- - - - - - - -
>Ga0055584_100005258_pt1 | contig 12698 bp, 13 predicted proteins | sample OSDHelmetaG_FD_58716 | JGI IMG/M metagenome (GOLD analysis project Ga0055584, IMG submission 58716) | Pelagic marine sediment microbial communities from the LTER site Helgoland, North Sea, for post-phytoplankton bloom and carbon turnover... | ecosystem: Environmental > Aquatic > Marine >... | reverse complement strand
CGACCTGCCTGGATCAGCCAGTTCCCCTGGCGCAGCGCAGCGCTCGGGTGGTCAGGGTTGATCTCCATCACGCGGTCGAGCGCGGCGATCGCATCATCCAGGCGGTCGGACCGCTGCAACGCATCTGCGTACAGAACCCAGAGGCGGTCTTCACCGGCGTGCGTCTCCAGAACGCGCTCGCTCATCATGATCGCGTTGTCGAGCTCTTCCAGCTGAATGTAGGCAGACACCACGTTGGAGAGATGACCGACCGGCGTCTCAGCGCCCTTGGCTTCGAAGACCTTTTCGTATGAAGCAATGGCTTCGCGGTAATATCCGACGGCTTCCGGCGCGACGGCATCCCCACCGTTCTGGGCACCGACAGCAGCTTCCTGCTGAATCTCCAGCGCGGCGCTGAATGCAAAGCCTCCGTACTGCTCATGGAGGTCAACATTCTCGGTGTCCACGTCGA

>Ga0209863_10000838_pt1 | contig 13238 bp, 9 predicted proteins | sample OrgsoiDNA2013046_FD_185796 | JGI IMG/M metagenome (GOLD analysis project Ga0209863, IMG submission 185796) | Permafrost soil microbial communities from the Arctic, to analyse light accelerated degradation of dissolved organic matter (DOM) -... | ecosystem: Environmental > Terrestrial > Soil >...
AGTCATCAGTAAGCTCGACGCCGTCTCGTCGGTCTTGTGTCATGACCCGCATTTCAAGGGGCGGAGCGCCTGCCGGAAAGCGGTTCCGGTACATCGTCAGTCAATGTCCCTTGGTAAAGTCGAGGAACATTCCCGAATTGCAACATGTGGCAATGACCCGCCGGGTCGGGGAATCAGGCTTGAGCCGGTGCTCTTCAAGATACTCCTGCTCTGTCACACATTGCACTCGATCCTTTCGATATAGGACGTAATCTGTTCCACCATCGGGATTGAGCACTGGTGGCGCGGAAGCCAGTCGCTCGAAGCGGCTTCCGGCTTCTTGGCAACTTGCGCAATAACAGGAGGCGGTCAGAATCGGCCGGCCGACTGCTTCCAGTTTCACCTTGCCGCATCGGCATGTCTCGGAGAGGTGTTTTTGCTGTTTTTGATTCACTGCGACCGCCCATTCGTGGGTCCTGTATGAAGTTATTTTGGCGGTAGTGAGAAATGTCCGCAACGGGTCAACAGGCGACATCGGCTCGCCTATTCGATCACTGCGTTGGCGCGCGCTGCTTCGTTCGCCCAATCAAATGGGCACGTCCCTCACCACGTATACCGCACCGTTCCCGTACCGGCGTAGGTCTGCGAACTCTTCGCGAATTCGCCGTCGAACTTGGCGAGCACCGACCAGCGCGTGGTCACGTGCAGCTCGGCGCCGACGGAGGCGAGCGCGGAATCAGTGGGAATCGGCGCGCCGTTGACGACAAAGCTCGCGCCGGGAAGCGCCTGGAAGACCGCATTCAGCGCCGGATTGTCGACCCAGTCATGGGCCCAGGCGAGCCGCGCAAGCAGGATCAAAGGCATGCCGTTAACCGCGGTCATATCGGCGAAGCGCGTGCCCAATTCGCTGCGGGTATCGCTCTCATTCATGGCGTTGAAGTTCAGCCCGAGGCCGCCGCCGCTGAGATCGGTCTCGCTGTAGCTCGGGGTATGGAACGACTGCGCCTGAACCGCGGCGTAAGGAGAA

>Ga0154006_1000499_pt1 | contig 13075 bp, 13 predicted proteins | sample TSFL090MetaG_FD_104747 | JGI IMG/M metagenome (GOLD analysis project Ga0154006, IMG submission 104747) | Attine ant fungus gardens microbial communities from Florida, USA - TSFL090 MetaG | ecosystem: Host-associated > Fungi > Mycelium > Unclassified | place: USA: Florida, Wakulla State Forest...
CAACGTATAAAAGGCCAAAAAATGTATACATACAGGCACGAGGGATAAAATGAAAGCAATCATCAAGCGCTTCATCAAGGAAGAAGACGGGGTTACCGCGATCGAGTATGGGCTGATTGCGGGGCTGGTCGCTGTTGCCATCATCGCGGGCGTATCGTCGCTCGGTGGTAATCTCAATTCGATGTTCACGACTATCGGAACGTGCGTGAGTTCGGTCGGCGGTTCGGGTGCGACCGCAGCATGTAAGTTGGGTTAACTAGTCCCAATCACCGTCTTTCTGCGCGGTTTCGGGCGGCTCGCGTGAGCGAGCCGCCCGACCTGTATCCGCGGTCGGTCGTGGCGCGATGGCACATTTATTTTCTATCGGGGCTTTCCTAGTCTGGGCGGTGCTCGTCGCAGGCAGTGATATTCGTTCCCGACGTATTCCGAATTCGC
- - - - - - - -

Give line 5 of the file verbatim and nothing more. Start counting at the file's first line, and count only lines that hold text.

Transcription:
>Ga0154006_1000499_pt1 | contig 13075 bp, 13 predicted proteins | sample TSFL090MetaG_FD_104747 | JGI IMG/M metagenome (GOLD analysis project Ga0154006, IMG submission 104747) | Attine ant fungus gardens microbial communities from Florida, USA - TSFL090 MetaG | ecosystem: Host-associated > Fungi > Mycelium > Unclassified | place: USA: Florida, Wakulla State Forest...